The Cricut Brightpad is not just for weeding vinyl! I use mine all the time to practice my hand lettering—all you need are practice sheets, blank paper, and a pen!
Using the Cricut Brightpad for Hand Lettering
One of my New Year’s Resolutions was to make more “me” time. I’ve spent the last few years deep in the baby and toddler stages with our boys, and the growth stage with my business. It’s been a long time since I’ve learned something new; something that’s just for me. So I decided this year to pick up all of these hand lettering supplies I’ve had taking up space in my craft room for too long! It’s my goal to practice my hand lettering an hour a week—and it’s turned into one of my favorite hours of the week.
Today I wanted to share three ways that I’ve been using my Brightpad for hand lettering practice. I still have so long to go before I could even consider myself a decent hand letterer (as you’ll see below—I still need a lot of practice!), but I am finding the slow, deliberate practice to be good for my brain, my body, and my soul. It’s an hour each week when I’m not on my phone, not thinking about work, not cooking mac n cheese, not composing social media posts in my head. Just me and my pen.
Last week I talked about how I use my Cricut Brightpad for weeding vinyl to cut on my Cricut. Today I’m sharing three ways I use the Cricut Brightpad for hand lettering, with Tombow pens and their free practice sheets. I love using practice sheets because they build the muscle memory needed to become good at hand lettering—the thick downstrokes and thin upstrokes, the fluidity, the precision.
To do follow along, you’ll need:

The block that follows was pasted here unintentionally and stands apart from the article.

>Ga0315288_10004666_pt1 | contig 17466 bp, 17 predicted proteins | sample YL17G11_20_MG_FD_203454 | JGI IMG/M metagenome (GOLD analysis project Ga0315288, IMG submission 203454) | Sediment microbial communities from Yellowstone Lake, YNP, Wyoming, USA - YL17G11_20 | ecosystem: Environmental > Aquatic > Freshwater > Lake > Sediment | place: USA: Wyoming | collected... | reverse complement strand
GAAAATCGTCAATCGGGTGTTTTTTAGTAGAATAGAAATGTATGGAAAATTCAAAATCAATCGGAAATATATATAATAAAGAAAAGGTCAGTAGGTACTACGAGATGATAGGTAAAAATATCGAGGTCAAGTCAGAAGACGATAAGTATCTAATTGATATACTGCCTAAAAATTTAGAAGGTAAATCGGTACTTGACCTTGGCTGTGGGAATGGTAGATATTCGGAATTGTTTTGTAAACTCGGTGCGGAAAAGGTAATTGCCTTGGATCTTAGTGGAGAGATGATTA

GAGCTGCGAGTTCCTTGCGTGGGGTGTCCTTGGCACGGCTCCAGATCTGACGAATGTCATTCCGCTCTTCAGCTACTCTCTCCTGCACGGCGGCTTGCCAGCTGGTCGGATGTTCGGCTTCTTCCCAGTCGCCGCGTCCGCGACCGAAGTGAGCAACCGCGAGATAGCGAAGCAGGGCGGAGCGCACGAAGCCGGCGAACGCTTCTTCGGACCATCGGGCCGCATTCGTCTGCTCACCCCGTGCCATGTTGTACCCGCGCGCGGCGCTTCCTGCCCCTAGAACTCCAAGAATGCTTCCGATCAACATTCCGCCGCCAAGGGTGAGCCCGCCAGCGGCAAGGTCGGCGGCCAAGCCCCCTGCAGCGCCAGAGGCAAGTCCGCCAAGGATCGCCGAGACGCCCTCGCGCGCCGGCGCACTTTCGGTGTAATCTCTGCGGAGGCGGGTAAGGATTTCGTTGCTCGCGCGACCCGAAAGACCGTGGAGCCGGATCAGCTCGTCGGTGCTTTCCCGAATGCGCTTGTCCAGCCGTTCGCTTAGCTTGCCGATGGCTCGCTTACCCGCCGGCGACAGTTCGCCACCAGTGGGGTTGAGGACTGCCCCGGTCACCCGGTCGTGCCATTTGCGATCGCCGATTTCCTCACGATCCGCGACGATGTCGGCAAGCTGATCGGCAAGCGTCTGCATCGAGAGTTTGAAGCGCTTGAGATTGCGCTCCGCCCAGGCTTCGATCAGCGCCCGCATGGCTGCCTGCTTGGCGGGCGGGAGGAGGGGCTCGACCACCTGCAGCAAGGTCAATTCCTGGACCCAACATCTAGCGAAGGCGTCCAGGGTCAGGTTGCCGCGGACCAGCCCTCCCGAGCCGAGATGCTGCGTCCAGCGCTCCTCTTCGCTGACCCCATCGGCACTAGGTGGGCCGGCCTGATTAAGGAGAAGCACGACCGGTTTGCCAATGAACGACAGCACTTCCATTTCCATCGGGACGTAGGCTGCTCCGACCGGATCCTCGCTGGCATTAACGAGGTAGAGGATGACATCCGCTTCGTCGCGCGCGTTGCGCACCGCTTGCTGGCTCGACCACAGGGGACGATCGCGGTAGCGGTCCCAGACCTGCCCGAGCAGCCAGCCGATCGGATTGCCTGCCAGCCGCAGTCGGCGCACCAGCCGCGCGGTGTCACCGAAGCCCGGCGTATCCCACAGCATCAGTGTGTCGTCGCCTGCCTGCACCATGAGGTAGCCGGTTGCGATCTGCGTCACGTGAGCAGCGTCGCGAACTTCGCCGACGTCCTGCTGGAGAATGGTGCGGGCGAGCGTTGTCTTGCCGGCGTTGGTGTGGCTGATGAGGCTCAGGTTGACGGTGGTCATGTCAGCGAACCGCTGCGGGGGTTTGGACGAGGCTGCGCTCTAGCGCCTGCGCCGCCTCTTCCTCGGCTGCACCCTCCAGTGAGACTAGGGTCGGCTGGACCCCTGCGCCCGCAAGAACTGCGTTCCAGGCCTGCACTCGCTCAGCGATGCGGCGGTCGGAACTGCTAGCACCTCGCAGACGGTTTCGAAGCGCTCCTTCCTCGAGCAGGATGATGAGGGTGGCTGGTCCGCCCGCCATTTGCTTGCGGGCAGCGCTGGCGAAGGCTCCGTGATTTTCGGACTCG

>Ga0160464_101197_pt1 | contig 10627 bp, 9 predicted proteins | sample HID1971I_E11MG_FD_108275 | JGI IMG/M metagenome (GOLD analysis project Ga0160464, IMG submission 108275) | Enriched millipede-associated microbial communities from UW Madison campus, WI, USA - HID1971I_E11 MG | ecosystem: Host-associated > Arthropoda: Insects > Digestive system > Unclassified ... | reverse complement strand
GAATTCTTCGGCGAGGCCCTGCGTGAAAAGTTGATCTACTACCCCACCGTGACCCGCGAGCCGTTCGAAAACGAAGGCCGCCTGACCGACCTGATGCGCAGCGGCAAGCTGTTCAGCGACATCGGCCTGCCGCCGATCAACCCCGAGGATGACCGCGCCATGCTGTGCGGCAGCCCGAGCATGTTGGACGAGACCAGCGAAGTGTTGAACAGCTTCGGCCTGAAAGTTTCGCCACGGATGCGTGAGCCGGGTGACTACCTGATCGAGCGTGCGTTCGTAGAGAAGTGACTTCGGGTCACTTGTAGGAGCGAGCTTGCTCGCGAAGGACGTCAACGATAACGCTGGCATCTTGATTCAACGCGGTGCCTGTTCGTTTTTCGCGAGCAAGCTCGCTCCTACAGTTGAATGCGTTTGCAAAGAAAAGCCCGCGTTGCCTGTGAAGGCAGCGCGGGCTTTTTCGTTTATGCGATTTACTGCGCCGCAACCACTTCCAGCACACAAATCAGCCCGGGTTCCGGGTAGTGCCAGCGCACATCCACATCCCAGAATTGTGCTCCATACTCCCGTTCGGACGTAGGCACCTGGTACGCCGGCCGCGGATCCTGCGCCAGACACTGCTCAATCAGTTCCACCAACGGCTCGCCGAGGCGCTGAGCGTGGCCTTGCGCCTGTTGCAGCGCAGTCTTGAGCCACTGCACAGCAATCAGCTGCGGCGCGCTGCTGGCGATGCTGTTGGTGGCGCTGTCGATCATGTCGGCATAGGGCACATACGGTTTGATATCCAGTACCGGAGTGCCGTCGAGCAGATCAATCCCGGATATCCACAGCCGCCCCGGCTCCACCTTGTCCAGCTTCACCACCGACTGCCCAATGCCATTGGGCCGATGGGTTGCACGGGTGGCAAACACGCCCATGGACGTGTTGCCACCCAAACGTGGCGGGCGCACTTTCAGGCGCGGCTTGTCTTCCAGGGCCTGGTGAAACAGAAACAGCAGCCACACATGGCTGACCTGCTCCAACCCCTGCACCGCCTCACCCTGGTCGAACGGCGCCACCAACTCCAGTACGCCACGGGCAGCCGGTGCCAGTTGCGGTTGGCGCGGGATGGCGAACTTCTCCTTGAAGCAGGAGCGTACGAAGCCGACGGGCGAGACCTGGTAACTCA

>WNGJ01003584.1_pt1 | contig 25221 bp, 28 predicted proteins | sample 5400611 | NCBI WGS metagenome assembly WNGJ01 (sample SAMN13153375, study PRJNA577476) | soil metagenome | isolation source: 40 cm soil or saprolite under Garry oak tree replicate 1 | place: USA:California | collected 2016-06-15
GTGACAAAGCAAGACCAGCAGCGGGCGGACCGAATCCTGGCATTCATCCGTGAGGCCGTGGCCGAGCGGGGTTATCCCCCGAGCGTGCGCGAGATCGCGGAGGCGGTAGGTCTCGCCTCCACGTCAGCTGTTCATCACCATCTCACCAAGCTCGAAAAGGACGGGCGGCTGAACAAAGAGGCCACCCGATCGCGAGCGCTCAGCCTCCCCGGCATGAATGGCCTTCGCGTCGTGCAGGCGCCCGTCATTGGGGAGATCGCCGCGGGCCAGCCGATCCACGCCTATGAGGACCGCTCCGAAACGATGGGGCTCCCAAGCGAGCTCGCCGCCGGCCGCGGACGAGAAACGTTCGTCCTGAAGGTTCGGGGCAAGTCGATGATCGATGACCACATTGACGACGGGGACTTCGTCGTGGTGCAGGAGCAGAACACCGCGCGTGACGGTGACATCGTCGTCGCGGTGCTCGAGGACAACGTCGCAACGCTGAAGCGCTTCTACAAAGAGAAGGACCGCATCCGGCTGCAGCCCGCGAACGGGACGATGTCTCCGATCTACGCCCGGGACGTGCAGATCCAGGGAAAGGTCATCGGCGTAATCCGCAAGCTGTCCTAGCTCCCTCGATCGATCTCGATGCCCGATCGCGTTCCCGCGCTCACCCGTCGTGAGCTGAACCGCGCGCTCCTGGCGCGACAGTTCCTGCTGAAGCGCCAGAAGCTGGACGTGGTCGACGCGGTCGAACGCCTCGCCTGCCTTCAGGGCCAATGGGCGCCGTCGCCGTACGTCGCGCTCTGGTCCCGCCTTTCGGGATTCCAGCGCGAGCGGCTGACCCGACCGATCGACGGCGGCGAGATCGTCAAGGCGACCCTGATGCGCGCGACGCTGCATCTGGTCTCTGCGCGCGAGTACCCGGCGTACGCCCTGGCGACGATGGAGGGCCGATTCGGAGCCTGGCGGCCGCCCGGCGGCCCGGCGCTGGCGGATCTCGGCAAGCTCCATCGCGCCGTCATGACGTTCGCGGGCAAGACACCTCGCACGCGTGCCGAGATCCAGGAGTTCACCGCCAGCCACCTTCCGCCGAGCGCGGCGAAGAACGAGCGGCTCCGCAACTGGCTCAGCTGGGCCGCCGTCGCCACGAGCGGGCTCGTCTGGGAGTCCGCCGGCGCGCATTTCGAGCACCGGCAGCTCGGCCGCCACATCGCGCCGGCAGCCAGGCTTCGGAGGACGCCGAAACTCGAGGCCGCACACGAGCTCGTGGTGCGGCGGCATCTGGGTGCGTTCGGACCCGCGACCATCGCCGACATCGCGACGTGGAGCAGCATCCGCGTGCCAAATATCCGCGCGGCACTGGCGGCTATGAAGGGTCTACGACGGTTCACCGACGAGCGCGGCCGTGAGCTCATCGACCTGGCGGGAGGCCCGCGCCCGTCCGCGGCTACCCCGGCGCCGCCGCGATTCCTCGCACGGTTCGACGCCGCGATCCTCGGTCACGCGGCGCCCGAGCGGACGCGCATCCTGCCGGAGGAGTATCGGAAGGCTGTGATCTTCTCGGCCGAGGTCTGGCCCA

Reusing Practice Sheets
To start with, I often use my Brightpad when I am working on my practice sheets. Instead of printing off copy after copy of my practice sheets, I tape the original practice sheet to my Brightpad using a little washi tape if you’d like, and then place a blank sheet of printer paper over the top. The size of the Brightpad, at 9″ x 11.5″, is perfect for this.
Turn on the Cricut Brightpad and it’s so easy to see the practice sheet through the paper over the top. This means I can save myself ink (which is not cheap), as well as the time it takes for my slow printer to print out a set of practice sheets. It also allows me to use regular printer paper for practice, vs. tracing paper which is pricer and harder to find.
Creating Original Artwork from Practice Sheets
From here, I can use these same practice sheets to start hand lettering actual words. I like using my Tombow ABT PRO Markers. I just place the practice sheet with the first letter of my word and trace. Then swap it out for the second letter of my word and so on.
It feels a little strange, but after taking a few classes I realized that learning to hand letter is often about each individual letter, not stringing them together like you would cursive writing. This helps me build the muscle memory to take my time and to stop after each letter.
Refining My Artwork
Finally, I can use this same method to refine my artwork. Instead of the practice sheet, I use my own word I created above and continue to trace over it, refining curves and how the letters fit together. I can add flourishes, a little more bounce to the letters, and other words from other practice sheets. It works really well!
Without a lightbox, this process would be much more difficult, particularly that last step.
And Cricut has really created the perfect lightbox. It’s slim so it doesn’t bother my wrist when I’m writing, there are five different light settings, so I can always find the perfect brightness no matter the time of day, and it’s really durable, which is important to me as a mom of kids who love to steal my stuff. I love that it’s so lightweight because I move the paper a lot when I practice, and moving the Brightpad is easy.
Make sure to pop over to my other Brightpad post to learn more about it! And then check out my favorite Beginner Online Classes for Learning Hand Lettering!